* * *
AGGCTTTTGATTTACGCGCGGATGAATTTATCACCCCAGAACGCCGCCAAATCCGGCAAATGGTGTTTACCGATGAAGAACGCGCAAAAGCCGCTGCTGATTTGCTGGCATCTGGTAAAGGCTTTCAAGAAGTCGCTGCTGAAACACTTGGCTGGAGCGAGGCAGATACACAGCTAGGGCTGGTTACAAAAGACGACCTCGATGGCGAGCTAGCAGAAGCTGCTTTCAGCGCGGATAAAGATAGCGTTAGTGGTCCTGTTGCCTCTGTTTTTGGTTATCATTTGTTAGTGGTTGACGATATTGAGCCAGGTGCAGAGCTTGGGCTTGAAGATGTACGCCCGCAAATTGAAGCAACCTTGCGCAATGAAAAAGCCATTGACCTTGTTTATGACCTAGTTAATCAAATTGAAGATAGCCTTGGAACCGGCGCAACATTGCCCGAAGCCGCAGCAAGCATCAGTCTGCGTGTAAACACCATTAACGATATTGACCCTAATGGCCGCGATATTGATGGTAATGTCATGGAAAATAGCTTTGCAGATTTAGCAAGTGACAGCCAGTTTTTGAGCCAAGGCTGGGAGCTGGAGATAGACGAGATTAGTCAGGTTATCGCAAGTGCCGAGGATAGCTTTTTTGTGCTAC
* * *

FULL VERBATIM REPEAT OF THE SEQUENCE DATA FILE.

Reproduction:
AGGCTTTTGATTTACGCGCGGATGAATTTATCACCCCAGAACGCCGCCAAATCCGGCAAATGGTGTTTACCGATGAAGAACGCGCAAAAGCCGCTGCTGATTTGCTGGCATCTGGTAAAGGCTTTCAAGAAGTCGCTGCTGAAACACTTGGCTGGAGCGAGGCAGATACACAGCTAGGGCTGGTTACAAAAGACGACCTCGATGGCGAGCTAGCAGAAGCTGCTTTCAGCGCGGATAAAGATAGCGTTAGTGGTCCTGTTGCCTCTGTTTTTGGTTATCATTTGTTAGTGGTTGACGATATTGAGCCAGGTGCAGAGCTTGGGCTTGAAGATGTACGCCCGCAAATTGAAGCAACCTTGCGCAATGAAAAAGCCATTGACCTTGTTTATGACCTAGTTAATCAAATTGAAGATAGCCTTGGAACCGGCGCAACATTGCCCGAAGCCGCAGCAAGCATCAGTCTGCGTGTAAACACCATTAACGATATTGACCCTAATGGCCGCGATATTGATGGTAATGTCATGGAAAATAGCTTTGCAGATTTAGCAAGTGACAGCCAGTTTTTGAGCCAAGGCTGGGAGCTGGAGATAGACGAGATTAGTCAGGTTATCGCAAGTGCCGAGGATAGCTTTTTTGTGCTAC